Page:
November 10, 2019 –
The 32nd Sunday in Ordinary Time
2 Maccabees 7:1-2,9-14 + 2 Thessalonians 2:16—3:5 + Luke 20:27-38
click on the line above for the day’s Scriptures
“Lord, when your glory appears, my joy will be full.”
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click HERE to hear Scott Hahn’s reflection for this liturgical Sunday (2:59)
click HERE to watch Jeff Cavins’ reflection for this Sunday (3:33)
click HERE to read the homily of Monsignor Charles Pope for this Sunday
click HERE to watch the homily of Archbishop Charles Chaput for this Sunday (23:43)
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click HERE to read Pope Francis’ 2016 homily for this Sunday
click HERE to read Pope Emeritus Benedict’s Nov. 12, 2008 General Audience about the Second Coming
click HERE to read St. John Paul II’s 1998 homily for this Sunday
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Many Christians aren’t sure how to go about the practice of meditation. One difficulty arises from the fact that meditation always requires something to meditate upon: an idea or image of a person, event or truth. But how, then, can the individual Christian decide what to fix his attention upon during daily meditation?
The simplest answer is found among the Scripture verses proclaimed at the current day’s Mass. The persons, events and truths spoken about in a given Scripture verse can serve as the focus of Christian meditation.
Of course, even on a weekday there are three different passages of Scripture to choose from if you include the Responsorial Psalm. There are also the Entrance Antiphon and Communion Antiphon for the day’s Mass, which almost always are taken from Sacred Scripture. So in the midst of this wealth of Scripture passages at a simple weekday Mass, where does a Christian begin to meditate?
Tradition offers two suggestions. The first and perhaps most obvious is the Gospel Reading from that day’s Mass. In the four Gospel accounts, the Word made Flesh speaks directly to us through both words and works.
The other suggestion comes from the day’s Responsorial Psalm. The reason that the day’s Psalm is often suggested is that the psalms are poetry. They were originally composed to be sung. But even if we only read them, they’re lyric and are often easier to “break open”, as it were, than a Gospel passage that requires more background knowledge to comprehend it.
So if you decide to use the Psalms from Holy Mass to nurture your daily meditation, the most obvious place to start is the refrain of the day’s Responsorial Psalm. This refrain guides you through the course of the entire psalm, and presents a single theme that you can focus upon in meditation. As an illustration, consider the Responsorial Psalm’s refrain from this Sunday’s Mass.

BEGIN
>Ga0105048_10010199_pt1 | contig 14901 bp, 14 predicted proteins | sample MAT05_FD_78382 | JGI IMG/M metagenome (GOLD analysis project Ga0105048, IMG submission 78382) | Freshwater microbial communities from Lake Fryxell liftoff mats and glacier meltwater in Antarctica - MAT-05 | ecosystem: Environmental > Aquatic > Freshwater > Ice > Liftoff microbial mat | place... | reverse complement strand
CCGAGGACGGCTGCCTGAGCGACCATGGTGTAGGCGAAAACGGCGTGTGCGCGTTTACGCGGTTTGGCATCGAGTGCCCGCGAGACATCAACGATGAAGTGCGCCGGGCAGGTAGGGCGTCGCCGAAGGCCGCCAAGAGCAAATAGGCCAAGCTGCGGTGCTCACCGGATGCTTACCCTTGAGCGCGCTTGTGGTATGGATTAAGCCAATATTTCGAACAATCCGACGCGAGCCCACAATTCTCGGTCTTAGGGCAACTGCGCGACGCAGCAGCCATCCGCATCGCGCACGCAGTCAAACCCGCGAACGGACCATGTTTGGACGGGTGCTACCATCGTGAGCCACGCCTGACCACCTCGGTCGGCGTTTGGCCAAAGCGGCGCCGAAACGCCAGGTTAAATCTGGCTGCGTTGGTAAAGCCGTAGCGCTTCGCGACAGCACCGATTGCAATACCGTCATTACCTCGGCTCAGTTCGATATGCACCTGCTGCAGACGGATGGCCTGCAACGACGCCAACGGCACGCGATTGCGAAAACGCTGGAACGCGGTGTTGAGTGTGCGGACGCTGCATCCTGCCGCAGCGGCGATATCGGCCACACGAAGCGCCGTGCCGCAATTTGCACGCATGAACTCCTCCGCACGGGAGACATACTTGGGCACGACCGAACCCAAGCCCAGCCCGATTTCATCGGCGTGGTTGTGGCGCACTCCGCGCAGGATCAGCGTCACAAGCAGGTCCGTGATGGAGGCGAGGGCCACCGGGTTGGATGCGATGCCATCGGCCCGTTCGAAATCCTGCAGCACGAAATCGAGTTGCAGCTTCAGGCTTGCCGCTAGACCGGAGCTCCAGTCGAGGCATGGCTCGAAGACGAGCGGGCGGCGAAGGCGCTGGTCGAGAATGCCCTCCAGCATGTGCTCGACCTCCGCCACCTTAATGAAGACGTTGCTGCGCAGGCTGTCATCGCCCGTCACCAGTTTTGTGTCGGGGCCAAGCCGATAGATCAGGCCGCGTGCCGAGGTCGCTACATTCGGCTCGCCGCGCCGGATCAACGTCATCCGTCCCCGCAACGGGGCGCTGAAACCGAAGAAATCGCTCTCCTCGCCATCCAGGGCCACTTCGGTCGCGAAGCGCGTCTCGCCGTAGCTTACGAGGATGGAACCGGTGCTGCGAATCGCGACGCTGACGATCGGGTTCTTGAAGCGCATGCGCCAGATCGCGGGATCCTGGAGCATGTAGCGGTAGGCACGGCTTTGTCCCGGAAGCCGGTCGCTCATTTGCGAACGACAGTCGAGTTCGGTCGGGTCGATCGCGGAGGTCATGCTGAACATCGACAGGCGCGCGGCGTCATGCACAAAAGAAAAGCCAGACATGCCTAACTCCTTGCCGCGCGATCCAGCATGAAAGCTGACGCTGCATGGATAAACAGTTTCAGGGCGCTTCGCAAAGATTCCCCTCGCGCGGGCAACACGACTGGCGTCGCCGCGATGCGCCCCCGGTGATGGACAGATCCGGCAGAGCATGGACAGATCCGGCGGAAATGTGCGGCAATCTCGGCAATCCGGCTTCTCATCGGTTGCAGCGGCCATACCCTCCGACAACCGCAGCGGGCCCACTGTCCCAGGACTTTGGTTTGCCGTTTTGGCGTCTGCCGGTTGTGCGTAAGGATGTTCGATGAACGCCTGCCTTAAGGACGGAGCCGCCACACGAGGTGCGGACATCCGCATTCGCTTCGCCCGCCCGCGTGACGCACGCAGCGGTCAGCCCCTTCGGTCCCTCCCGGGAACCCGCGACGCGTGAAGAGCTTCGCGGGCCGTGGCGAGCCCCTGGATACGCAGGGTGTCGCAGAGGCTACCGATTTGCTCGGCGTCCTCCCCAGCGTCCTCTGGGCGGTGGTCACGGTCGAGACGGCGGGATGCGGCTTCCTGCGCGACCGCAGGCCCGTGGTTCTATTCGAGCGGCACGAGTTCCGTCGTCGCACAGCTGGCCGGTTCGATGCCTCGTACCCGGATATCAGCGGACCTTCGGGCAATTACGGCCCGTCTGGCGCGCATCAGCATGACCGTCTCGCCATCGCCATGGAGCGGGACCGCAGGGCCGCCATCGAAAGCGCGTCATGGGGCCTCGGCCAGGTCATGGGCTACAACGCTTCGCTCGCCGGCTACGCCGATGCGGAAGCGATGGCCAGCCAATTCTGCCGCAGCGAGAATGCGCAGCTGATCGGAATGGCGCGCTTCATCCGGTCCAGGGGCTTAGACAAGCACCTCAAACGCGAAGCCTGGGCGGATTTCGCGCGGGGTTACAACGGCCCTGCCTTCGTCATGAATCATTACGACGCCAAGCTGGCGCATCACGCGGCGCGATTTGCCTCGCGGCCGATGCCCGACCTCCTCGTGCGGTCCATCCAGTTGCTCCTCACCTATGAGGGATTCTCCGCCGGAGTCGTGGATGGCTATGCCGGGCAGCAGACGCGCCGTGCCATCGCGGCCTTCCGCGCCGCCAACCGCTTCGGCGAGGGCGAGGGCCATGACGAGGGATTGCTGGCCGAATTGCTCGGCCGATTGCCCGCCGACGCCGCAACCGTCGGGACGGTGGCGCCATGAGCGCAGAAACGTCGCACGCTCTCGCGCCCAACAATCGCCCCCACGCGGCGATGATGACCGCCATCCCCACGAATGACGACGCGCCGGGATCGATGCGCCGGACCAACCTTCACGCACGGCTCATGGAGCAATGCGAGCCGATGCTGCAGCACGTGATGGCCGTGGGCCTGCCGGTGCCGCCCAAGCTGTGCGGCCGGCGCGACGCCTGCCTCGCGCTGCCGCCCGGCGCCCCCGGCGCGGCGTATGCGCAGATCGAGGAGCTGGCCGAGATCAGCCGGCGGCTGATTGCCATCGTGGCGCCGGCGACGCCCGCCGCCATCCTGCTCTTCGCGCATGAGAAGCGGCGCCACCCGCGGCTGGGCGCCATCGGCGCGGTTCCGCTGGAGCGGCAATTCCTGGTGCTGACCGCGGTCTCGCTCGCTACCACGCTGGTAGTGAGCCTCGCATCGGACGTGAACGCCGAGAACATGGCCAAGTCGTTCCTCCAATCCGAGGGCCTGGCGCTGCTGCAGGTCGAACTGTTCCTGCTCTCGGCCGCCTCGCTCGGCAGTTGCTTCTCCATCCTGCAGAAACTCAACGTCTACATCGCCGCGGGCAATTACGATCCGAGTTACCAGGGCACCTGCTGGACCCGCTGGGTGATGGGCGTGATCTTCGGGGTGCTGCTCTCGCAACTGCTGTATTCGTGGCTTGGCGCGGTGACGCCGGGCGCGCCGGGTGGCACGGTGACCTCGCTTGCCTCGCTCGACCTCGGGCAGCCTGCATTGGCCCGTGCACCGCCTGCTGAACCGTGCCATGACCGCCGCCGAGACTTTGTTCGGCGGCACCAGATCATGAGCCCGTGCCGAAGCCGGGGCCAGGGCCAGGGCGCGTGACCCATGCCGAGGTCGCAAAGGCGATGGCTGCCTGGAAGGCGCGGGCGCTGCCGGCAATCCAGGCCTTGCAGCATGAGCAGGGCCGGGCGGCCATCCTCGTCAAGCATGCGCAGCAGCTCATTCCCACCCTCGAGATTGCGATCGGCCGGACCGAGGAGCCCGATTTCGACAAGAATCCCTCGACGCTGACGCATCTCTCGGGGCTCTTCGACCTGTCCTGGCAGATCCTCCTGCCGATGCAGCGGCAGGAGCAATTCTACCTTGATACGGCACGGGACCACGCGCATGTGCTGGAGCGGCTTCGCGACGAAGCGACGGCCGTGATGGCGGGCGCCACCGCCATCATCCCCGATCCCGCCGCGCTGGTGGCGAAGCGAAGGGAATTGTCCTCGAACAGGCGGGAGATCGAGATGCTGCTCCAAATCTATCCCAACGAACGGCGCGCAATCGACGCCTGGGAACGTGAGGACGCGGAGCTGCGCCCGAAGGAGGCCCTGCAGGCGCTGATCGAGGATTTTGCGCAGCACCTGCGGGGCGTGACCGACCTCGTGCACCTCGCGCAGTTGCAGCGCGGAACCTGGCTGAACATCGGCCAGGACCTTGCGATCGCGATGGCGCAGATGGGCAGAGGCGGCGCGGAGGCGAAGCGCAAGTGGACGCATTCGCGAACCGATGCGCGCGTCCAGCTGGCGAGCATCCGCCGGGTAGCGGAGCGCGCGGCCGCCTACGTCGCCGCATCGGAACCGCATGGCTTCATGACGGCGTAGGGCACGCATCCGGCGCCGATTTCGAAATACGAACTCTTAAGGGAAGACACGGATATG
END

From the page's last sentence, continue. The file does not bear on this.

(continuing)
“Lord, when your glory appears, my joy will be full.” Why does the Church put this verse from Psalm 17 on our lips today, the next-to-last Sunday of the Church year? This last month of the Church year means to alert you to what she calls the “last things”: Heaven and hell, death and judgment. For you who are a pilgrim on earth, all four of these lie in your future. They’re not past events, like the creation of Adam and Eve, the birth of Jesus, or the Descent of the Holy Spirit at Pentecost. Heaven and hell, death and judgment lie squarely before you in your future, either as inevitable or possible.
However, one of the difficulties in meditating on the “last things” is that they’re somewhat abstract. It’s easier to meditate upon them by relating each of them to the Second Coming of Jesus at the end of time.
Likewise, the Second Coming of Jesus can help us focus concretely on the refrain of Sunday’s Responsorial Psalm: “Lord, when your glory appears, my joy will be full.” The Second Coming is often pictured in religious art as apocalyptic and frightening. It’s certainly natural to fear the reality of death and the possibility of eternal damnation.
Today’s Psalm, however, presents a future full of hope. With the Psalmist, we Christians hope for the Second Coming of our Savior, Jesus Christ. Jesus isn’t just some ancient guru about whom we read in dusty books, and whose example and teachings we strive to follow. Jesus is the eternal Son of God.
He is as alive now as He was two thousand years ago. Further, through the virtue of hope, we know that the joy open to us here and now as Christians is destined to be surpassed. The Psalmist speaks to the Lord of a future time: “when your glory appears”. Christians know that this verse refers to the glory of Jesus’ Second Coming. We not only wait for this second coming, but long for it, since when He comes, our “joy will be full”. That phrase—“my joy will be full”—speaks to man’s vocation in Christ: that is, to the fulfillment of human life as an adopted child of God the Father, called into the fullness of joy that is His Heavenly Liturgy.